Recently, new treatment options have emerged for young immature necrotic teeth. An encompassing term for these treatments is ‘regenerative endodontic therapies’, defined by the American Association of Endodontics as a “biologically based procedure designed to physiologically replace damaged tooth structures, including dentin and root structures, as well as cells of the pulp-dentin complex”.

"At the 30-month follow up, radiographic examination confirmed complete closure of the apex and thickening of the root canal walls."

In 2001 a case report was published which revolutionized this field – a 13-year-old patient that presented with a necrotic right mandibular premolar and a sinus tract. Radiographically this tooth had an incompletely formed apex and a periapical radiolucency 10 mm in diameter. Historically, this tooth would have been treated with an apexification procedure, however, in this case regenerative endodontic therapy was attempted. The therapy consisted of irrigation with 5% sodium hypochlorite, followed by 3% hydrogen peroxide and an intra-appointment intracanal medicament and no mechanical debridement. At a future visit a thin layer of calcium hydroxide was placed in the canal and it was permanently restored with glass-ionomer cement and composite resin. At the 30-month follow up, radiographic examination confirmed complete closure of the apex and thickening of the root canal walls. Following this successful procedure there have been many case reports describing similar procedures with differing protocols.

  1. Preoperative clinical view showing intraoral fistula at the apical gingiva in the mesiobuccal side of tooth 46.
  2. Preoperative radiography of tooth 45. Incomplete apex formation and periapical radiolucency in tooth 45 were revealed.
  3. Three-D CT image of involved tooth and its periapical legion taken 15 days after the initial treatment. A periapical legion is expressed as radioopacity by computer image processing.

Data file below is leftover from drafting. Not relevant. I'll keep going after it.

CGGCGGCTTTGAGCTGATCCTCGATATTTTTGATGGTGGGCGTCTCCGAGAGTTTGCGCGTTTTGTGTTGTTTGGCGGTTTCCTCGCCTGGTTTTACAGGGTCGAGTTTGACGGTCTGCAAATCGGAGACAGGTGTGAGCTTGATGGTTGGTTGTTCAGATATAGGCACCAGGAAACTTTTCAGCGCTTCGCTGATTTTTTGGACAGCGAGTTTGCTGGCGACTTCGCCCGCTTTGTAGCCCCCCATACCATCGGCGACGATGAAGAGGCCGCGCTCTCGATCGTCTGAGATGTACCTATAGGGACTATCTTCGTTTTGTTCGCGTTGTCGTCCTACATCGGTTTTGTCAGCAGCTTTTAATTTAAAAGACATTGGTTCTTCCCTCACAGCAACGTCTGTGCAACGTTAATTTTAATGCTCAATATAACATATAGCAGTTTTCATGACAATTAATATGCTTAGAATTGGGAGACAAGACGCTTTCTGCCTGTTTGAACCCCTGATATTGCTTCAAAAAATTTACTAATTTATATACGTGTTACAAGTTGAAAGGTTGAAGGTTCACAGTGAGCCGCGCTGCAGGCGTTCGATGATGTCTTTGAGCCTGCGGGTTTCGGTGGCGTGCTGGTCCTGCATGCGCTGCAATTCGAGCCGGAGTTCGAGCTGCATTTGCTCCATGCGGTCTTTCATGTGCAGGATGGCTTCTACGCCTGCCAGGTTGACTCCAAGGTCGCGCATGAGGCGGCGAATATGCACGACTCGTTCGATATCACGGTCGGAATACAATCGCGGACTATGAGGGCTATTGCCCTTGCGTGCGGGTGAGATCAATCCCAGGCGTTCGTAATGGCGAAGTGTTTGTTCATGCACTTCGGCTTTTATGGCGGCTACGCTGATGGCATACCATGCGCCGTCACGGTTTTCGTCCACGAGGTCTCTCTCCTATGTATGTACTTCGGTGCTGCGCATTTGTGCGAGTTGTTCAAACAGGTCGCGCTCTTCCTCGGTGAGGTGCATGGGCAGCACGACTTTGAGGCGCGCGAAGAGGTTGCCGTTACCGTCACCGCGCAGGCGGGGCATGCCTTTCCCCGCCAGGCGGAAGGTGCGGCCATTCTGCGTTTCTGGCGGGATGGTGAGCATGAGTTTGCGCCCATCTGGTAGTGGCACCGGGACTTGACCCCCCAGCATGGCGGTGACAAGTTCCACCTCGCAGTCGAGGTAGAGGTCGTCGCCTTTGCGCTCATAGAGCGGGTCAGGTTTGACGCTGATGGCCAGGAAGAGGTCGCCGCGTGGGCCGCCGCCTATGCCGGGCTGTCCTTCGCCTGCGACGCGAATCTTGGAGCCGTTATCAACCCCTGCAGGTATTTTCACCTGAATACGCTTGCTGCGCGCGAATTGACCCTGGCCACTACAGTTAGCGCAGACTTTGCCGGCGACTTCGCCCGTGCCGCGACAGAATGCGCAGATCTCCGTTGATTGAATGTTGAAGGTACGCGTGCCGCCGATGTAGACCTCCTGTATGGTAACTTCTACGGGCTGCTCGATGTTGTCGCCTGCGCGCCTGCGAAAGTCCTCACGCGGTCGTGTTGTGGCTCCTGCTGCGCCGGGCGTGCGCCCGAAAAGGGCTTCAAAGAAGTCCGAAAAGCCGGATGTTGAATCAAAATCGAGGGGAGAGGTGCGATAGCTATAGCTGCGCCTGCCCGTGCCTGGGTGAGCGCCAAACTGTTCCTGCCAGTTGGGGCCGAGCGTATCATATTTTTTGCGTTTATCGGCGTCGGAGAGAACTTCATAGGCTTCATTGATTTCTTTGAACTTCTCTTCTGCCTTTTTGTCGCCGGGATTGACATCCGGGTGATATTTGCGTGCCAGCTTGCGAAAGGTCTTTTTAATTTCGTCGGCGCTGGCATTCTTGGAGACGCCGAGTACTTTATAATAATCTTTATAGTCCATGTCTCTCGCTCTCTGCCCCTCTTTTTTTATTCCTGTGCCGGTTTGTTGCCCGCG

4. Radiography of tooth 45 taken 5 months after the application of calcium hydroxide. Dentin bridge formation is observed.
  5. Thirty-month postoperative radiography of tooth 45. Completion of the root apex and increase in the thickness of the canal wall was revealed.

© Dental Traumatology 2001; 17: 185–187

Recently, the American Association of Endodontists has proposed a two-appointment approach for treating these immature necrotic teeth. At the first appointment, the tooth is accessed and irrigated with sodium hypochlorite followed by EDTA. This is done without any mechanical instrumentation of the pulp space. Next calcium hydroxide is delivered into the canal space and the tooth is sealed. One to four weeks after the first visit the patient returns, is anesthetized with 3% mepivacaine without a vasoconstrictor, the canal space is irrigated with EDTA and bleeding is induced by over-instrumenting the canal system with a pre-curved K-file 2 mm past the apical foramen. Blood is then allowed to pool and clot to the level of the cemento-enamel junction, a resorbable matrix is placed over the blood clot and a bioceramic material is used as a capping material. Finally, a 3-4 mm layer of glass ionomer is flowed over the MTA to seal the tooth.

More research needs to be conducted in order to fully ascertain the success rate of this procedure, however, it offers another tool in our armamentarium when treating these necrotic immature teeth with open apices.

AAE Clinical Considerations for a Regenerative Procedure, Revised 6-8-16

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Banchs, F., & Trope, M. (2004). Revascularization of immature permanent teeth with apical periodontitis: new treatment protocol? Journal of Endodontics, 30(4), 196-200.

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US Department of Health and Human Services, National Institute of Dental and Craniofacial Research, US Public Health Service. Oral Health in America: Report of the US Surgeon General. NIH publication no. 00-213. Washington, DC: DHHS, NIDCR, USPHS; 2000.